Covid-19 in Alberta

A few days ago, I expressed some frustration because I don’t know who is vaccinated. That makes me feel unsafe when I’m among strangers. I was worried about this because Alberta seems to have a high number of people who are vaccine-hesitant or resistant.

In response to that blog post, Tildeb provided extensive comments for which I am very grateful. I have taken from those comments some statements that I thought were very significant in helping us all understand both the current situation and the role of vaccines in bringing the disease under control.

I have added a little information and edited for clarity. Tildeb has offered to answer any questions.

Covid-19 Vaccine image by Shafin Protic, Pixabay.
  • Alberta right now has Covid-19 numbers higher – yes, higher – than India
  • Rates of transmission (i.e. the average number of people someone with Covid-19 will infect) fall below one when 75% of a population have received one dose of vaccine and 20% have received two.
  • Only by getting that rate below one other infection per infected person will the pandemic start to end. At present, Alberta’s Rate of Transmission (Rt value) is 1.12, meaning that the rate is increasing. This indicates a much faster doubling rate to exceed ICU capacity (17 days)
  • Today in Alberta, in the first 5 days (before self-isolation), each positive case produces just shy of 12 other infected people. 
  • The most insidious aspect of SARS-CoV-2 is that transmission occurs prior to the onset of symptoms (estimated on average to be for 5 days).
  • Without vaccination, the overall risk for getting sick with Covid-19 is calculated using the example of living with an infected spouse. The actual likelihood is about 30% for a 14-day infection, meaning 30 people out of hundred living with an infected person will become infected. 
  • If a person living with an infected person has had a single dose of any of the vaccinations (there is a time lag between getting the first shot and having it take full effect), this likelihood drops to about 3%.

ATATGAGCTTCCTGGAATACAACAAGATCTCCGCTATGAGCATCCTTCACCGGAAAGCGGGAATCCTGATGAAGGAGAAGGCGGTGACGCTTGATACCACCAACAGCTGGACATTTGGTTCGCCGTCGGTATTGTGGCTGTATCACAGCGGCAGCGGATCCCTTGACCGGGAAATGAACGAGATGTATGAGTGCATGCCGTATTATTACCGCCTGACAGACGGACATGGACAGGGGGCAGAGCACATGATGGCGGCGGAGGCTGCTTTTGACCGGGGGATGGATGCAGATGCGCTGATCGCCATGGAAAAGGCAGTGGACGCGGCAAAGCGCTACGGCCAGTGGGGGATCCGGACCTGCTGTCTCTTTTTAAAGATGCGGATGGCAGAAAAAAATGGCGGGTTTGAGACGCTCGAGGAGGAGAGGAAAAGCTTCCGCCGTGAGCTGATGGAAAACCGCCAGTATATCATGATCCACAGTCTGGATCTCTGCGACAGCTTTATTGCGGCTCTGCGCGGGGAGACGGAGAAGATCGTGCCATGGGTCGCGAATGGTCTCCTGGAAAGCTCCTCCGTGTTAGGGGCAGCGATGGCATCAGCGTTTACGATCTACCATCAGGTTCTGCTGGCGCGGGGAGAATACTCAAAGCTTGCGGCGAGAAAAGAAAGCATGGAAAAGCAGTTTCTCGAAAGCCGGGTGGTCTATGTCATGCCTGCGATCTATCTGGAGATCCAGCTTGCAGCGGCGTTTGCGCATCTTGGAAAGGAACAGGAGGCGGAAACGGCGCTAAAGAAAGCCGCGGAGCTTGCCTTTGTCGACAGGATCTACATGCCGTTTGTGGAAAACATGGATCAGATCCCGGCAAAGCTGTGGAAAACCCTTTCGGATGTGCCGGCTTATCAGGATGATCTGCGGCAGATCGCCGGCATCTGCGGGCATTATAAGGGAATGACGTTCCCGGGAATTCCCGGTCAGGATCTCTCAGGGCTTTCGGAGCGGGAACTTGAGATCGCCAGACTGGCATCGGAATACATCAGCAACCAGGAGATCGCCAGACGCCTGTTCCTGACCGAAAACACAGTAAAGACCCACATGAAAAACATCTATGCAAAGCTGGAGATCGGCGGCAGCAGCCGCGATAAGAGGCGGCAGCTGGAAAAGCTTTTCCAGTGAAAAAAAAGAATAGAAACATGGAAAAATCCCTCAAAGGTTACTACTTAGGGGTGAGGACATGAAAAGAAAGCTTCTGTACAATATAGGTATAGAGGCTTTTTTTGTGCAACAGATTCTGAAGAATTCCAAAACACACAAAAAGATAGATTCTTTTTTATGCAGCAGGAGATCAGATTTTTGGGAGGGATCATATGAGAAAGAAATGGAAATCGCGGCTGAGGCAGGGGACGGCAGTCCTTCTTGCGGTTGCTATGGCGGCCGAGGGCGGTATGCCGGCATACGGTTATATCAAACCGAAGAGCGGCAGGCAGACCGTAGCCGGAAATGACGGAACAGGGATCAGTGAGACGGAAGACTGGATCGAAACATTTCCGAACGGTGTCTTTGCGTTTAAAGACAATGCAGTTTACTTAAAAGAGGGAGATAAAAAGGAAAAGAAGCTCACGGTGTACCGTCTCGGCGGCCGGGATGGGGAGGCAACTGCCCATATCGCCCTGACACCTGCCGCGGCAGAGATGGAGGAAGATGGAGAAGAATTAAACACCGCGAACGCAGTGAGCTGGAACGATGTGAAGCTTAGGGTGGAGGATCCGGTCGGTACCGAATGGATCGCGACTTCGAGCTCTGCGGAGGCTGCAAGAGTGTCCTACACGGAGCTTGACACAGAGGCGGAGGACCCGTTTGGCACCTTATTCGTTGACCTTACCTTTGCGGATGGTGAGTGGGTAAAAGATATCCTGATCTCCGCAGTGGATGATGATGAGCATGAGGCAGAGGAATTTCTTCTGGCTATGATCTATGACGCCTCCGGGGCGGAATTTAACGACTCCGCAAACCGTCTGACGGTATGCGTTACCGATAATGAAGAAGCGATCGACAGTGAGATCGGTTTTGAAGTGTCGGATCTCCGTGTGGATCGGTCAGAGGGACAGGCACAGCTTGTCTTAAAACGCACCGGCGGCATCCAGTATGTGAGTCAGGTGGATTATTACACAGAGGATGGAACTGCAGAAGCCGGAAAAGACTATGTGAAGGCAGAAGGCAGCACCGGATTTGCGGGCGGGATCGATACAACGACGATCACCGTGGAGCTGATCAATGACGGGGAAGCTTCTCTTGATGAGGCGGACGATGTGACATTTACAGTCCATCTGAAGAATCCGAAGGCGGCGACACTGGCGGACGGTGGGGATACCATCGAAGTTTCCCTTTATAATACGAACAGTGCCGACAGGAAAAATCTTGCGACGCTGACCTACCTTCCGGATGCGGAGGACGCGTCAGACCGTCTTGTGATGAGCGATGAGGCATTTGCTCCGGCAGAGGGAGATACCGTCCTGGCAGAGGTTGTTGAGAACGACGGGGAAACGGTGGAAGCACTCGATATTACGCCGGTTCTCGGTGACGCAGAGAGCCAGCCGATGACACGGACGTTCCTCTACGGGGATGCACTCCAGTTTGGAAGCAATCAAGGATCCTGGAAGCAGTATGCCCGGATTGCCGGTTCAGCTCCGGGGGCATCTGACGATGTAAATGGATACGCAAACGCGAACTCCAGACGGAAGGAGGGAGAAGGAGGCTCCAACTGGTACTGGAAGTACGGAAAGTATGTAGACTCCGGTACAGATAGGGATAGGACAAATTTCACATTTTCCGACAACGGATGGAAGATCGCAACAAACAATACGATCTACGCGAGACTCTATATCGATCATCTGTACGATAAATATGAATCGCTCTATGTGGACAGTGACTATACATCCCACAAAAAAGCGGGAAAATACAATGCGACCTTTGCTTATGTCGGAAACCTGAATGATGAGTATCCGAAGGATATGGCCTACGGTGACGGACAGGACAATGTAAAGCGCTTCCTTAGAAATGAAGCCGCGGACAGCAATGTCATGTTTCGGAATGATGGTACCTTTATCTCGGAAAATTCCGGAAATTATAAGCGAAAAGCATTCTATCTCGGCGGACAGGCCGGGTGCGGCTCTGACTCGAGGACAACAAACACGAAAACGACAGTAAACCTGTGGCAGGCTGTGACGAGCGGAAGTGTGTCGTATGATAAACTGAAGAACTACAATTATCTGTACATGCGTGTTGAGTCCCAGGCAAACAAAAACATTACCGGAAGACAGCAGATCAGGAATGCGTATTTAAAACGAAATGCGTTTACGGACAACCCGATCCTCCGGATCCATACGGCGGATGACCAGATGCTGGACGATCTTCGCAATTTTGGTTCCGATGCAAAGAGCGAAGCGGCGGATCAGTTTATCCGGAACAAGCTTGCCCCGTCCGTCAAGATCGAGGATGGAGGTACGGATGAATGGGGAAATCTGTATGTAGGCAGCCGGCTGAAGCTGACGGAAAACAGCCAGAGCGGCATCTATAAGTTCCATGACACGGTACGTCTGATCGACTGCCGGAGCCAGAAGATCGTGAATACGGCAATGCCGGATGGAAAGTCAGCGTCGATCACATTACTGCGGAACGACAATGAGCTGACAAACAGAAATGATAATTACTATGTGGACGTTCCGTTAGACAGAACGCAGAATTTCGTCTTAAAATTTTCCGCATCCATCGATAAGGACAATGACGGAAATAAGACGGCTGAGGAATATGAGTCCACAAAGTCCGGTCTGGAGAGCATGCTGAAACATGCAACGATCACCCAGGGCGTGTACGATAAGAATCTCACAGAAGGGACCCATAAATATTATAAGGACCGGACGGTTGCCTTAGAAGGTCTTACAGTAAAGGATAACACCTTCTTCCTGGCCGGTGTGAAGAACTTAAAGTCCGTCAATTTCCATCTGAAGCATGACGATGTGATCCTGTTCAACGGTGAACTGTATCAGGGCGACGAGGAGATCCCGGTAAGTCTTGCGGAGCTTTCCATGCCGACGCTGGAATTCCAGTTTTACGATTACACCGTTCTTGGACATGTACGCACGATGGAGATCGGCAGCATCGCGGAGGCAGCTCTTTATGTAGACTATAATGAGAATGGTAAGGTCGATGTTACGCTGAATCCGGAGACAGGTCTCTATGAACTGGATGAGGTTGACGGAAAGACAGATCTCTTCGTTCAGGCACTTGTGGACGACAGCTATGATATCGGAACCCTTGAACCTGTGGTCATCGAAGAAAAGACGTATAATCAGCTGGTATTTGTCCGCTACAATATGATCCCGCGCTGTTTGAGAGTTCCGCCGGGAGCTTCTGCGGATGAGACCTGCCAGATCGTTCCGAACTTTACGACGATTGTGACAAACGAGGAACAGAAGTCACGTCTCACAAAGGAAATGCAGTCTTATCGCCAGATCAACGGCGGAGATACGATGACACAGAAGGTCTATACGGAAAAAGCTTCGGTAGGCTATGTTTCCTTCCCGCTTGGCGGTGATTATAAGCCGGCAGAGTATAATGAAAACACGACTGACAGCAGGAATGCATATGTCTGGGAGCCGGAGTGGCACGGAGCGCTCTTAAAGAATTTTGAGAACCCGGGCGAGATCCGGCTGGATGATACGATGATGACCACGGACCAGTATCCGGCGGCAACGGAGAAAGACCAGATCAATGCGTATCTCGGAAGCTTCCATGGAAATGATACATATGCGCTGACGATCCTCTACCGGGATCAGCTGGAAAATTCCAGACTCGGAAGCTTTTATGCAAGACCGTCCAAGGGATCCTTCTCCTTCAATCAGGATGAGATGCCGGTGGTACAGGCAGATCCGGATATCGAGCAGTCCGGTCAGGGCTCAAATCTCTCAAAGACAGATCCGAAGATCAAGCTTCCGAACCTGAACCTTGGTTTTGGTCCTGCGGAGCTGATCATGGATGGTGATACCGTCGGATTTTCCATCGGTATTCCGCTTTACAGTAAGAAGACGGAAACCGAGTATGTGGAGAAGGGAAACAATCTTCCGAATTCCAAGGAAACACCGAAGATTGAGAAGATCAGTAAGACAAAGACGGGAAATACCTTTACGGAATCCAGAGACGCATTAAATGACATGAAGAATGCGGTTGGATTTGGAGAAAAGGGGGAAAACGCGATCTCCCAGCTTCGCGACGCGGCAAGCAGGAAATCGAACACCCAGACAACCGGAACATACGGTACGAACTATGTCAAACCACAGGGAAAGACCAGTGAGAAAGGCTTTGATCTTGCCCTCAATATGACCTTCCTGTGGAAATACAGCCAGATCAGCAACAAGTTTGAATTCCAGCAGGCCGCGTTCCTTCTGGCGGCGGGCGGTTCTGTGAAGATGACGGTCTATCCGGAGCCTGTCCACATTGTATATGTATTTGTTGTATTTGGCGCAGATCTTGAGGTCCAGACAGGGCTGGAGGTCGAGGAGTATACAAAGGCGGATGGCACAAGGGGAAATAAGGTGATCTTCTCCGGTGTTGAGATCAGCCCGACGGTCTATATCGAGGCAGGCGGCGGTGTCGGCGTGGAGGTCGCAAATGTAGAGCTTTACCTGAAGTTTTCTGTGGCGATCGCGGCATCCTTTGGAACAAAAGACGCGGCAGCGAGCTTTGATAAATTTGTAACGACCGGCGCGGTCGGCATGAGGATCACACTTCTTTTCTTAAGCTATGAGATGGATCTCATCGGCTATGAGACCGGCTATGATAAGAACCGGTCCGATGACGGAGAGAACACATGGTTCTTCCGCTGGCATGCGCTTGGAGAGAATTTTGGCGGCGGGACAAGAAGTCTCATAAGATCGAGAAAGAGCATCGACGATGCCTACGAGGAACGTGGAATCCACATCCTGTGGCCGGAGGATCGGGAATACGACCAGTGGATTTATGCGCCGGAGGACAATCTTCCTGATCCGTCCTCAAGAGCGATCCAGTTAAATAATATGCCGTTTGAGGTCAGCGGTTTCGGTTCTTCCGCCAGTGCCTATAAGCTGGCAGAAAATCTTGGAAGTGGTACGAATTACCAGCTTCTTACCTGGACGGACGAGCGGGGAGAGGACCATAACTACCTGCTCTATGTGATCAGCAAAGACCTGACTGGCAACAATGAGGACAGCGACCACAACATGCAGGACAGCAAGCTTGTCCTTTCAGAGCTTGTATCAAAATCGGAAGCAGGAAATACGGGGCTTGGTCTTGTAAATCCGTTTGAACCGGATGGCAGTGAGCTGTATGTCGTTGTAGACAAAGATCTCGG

• The likelihood of a blood clot from the protein vaccines is at the very worst about1/250000th of 1%. Real world data is coming in around 1/1000000-150000000th of 1%.
  • Nearly 1 in 4 people who have had Covid-19 suffer from lingering aftereffects 6 months later – some with significant life-altering debilities.
  • Case counts are nearing 2500+ a day now. In three weeks, that will be over 4000 per day and, without a lockdown now, increasing for a minimum of 21 MORE days. 
  • The per million case count in Alberta is about double that of Ontario (and Ontario today is worse than any US state ever was).
  • In the US, triaging (deciding who gets treatment or gets treated first) led to 20% hospital staff leaving their profession. Not just taking time off or moving but deciding they felt being forced into making such decisions and dealing with the emotional cost was not what they went into medicine and nursing and specialities to do.
  • Over 7000 residents and care workers in long-term care got infected in a matter of weeks and about 40% of these residents died. 
  • The young are now as vulnerable as the elderly were earlier in the pandemic but, rather than dying, run a significant risk of contracting a life-long impairment.
  • RISK EQUALS THE NUMBER OF CONTACTS and more and more often the only barrier between a young person and this disease is a mask worn properly by someone six feet away.

I realize that this post is heavy on statistics, but I hope it helps to clarify our current situation. Many thanks to Tildeb for his research and concern.


  1. Two other points of interest:

    The numbers we read about today describe conditions from two weeks ago. This is why alarm bells are ringing in the ears of those people in positions of authority: they know what’s coming.

    The public health policy chosen for Canada addresses the availability of hospital resources. This is actually highly controversial (and an open letter signed by many infectious disease experts has now been published). But that’s why the response to the pandemic has been focused on those most likely to require hospitalization, namely, the elderly first and then by decreasing age cohorts. The idea was (and is) to have Intensive Care Units available to handle the percentage of sick people from Covid who require these interventions while ‘vaccination’ will do for the rest… when it’s available. The alternative policy has to do with targeting community spread rather than hospitalization. And so countries that took this approach now can show far, far better results for the entire population. The reason why Canada went with vulnerability is the political pressure premiers faced when long-neglected long term care imploded with so many elderly getting infected and dying.